Happy New Year and Bye! 2015.


Then,  I would struggle to keep awake. I would count and wait. The entire of us surrounding a dying kitchen fire. That was long ago when the year took twice as long to conclude and you would only tell its done when you ferry your wooden desk to a class next door shouting viola! That was back then in the village and not everyone else was as determined to wait. The wait was just as tough and factors not as constant. The guys of rural electrification had not yet done their thing. The alternatives were as slim as sleeping with faith to wake up in the New Year, attending some hushed church service where a quarter congregation was asleep as soon as the sermon came to life or best doing the popular kitchen fire wait. Boy the later took my vote often.  Imagine waiting around the kitchen fire from as early as 5pm. The fire gives up and dies off slowly, the colds set in un announced then those noisy insects I told you I hate take over the air with a buzz. One by one guys retreat to sleep along the way. An hour to the main deal you are there in solitary determined to endure the wait. Perhaps to wake up in the new year to retell firsthand how the transition happened devoid of the popular myths. Yes you are burning with desire, but the hour proves unmoving. You doze of unknowingly only for your big sister to wake you up as she comes in to fix breakfast.

Yesterday I waited. Waited as I engaged my phone, heard music from the background and threw glances at the telly just across the room. I heard the noise, the shout, the joy and something spectacular was happening. The options had been as wide as attending the TSO_Totally sold out at the Kicc, doing the crossover from kasarani stadium, chilling in some noisy night club on Moi avenue, attending the overnight church service a doorstep away just to mention but a few. For some reason, I had not managed to choose among the many options available for the crossover and that’s how the sitting room won!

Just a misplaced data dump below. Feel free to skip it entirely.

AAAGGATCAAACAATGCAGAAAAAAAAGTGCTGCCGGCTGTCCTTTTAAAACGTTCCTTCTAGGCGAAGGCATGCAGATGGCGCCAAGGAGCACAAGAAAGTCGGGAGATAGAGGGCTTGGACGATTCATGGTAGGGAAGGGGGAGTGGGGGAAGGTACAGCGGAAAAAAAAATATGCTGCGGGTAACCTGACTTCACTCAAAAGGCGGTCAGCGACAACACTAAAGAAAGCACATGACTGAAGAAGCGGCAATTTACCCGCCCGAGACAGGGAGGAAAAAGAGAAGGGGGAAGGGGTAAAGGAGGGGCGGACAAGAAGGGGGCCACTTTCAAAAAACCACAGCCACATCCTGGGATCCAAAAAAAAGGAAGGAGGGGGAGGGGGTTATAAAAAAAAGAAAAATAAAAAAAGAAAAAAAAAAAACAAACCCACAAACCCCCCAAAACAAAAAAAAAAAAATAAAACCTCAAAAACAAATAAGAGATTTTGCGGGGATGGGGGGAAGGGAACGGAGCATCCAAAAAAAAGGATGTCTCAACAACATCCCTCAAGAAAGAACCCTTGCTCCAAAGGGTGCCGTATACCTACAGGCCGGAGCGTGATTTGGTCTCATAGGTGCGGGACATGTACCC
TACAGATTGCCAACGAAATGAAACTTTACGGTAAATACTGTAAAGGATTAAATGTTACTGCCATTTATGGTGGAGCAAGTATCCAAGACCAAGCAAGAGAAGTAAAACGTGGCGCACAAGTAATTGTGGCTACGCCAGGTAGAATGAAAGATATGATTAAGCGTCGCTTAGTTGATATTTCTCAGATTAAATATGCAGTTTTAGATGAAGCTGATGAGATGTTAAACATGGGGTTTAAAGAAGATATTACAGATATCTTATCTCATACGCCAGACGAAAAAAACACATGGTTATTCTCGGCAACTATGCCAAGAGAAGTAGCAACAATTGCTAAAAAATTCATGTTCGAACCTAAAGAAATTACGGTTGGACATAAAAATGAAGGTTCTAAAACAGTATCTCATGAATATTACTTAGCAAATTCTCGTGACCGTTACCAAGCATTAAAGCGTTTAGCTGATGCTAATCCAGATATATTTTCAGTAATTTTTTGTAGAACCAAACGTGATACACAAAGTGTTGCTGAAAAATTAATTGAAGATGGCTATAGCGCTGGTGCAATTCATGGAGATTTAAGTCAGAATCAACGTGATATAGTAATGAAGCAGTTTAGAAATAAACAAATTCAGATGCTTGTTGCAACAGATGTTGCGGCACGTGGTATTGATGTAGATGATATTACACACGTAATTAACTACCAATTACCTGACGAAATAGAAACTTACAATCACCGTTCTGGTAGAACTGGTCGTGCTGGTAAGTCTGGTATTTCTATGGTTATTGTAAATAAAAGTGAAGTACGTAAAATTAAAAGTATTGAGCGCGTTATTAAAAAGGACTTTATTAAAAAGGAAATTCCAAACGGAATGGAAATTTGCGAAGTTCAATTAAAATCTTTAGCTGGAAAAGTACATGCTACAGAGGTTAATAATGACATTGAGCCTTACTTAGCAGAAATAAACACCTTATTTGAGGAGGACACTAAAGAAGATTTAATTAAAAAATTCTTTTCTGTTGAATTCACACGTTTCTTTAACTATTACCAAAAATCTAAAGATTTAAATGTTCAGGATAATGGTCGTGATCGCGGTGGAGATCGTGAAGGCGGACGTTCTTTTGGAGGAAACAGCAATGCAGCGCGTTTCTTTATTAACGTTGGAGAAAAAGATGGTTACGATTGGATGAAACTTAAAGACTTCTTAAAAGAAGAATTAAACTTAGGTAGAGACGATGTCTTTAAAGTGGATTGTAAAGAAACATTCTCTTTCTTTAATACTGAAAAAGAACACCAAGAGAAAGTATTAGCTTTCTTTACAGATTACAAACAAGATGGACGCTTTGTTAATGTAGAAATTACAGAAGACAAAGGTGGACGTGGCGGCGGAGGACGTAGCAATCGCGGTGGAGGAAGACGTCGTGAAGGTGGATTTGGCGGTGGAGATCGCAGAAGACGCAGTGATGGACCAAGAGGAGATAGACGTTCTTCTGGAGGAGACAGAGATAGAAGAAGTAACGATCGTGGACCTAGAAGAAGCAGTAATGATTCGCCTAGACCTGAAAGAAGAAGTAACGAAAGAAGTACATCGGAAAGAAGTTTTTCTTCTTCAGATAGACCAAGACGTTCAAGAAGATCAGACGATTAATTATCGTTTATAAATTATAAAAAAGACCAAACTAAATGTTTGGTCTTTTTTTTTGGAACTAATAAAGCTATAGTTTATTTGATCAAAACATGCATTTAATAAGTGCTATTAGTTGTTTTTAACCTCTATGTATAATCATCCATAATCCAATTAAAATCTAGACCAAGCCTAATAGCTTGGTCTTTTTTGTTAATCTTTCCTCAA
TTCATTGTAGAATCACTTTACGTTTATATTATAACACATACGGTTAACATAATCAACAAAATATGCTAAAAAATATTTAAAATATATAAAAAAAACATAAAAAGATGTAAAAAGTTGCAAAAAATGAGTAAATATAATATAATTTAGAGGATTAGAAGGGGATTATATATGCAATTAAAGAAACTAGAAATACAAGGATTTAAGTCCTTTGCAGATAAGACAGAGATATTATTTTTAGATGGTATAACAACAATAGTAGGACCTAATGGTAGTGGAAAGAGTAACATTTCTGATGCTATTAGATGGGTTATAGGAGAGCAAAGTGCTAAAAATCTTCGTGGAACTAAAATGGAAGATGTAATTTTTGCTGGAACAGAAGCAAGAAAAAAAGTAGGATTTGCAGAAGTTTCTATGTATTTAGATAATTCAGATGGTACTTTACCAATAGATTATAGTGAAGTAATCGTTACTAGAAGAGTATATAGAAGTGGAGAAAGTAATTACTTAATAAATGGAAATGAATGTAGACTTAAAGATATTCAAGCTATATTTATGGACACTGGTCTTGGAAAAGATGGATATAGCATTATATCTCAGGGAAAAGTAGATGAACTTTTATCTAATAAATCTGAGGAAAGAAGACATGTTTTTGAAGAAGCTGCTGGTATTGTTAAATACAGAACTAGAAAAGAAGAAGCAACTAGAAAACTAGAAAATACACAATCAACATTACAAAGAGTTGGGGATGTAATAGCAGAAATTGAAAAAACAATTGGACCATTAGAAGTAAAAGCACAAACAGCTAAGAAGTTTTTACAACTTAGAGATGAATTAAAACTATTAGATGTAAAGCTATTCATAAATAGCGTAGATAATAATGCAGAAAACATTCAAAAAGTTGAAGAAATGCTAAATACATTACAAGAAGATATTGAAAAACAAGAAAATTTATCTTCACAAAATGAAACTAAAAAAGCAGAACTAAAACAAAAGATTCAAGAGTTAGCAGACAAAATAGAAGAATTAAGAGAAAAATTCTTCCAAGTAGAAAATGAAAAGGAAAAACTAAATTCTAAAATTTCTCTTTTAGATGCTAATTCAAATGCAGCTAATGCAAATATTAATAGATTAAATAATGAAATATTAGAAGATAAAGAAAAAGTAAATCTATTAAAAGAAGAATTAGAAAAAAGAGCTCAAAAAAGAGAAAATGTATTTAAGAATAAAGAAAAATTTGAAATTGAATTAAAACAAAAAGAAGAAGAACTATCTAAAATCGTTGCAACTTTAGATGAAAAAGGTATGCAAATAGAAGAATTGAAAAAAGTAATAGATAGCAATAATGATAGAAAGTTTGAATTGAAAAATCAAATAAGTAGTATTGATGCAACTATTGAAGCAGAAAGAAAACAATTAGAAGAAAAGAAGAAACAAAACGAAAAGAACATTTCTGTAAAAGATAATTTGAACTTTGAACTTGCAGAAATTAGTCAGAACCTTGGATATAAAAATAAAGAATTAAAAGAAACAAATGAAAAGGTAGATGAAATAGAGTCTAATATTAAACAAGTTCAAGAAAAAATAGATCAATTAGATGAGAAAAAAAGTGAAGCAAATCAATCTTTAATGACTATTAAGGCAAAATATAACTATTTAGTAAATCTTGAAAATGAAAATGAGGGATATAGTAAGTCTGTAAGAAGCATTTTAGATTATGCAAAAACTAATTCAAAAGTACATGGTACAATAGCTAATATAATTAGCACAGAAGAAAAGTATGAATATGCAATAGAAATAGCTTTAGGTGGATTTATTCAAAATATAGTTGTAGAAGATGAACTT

Yes, Grandmothers are heaven sent: Ask Esther Kiragu

And then you wake up in upcountry where the entire clan is meeting for Christmas.


You slowly leave the compound to have time to yourself, to reassess your life. As you leave, you pass by your grandmother’s kitchen and see a group of women busy cooking. Behind the kitchen, banana leaves have been spread on the ground where the men are preparing to slaughter a bull and 2 goats. You will be back before noon to eat, you tell yourself. You then take a walk around. You take photos and post them on Instagram with hashtags like #CountrysideLife #HumbleBeginnings #TembeaKenya


After an entire day of getting lost in neighbours’ shambas, you trudge back to the homestead, tired and hungry. Your mother sees you and asks you where you have been all day. She doesn’t wait for an answer because she is busy. She walks past. You follow her to the kitchen and say, to no one in particular, that you are hungry.


“The food is not yet ready,” says a fat, sweaty aunt, with a leso around her waist, red Ngoma rubber shoes, women’s guild T-shirt and a hideous weave, passing you by while carrying a large hotpot.


You try to comprehend.


You try to do the math.


You tilt your head slightly sideways while still looking at the group of women, and squint. You purse your lips and lightly place your forefinger on your chin.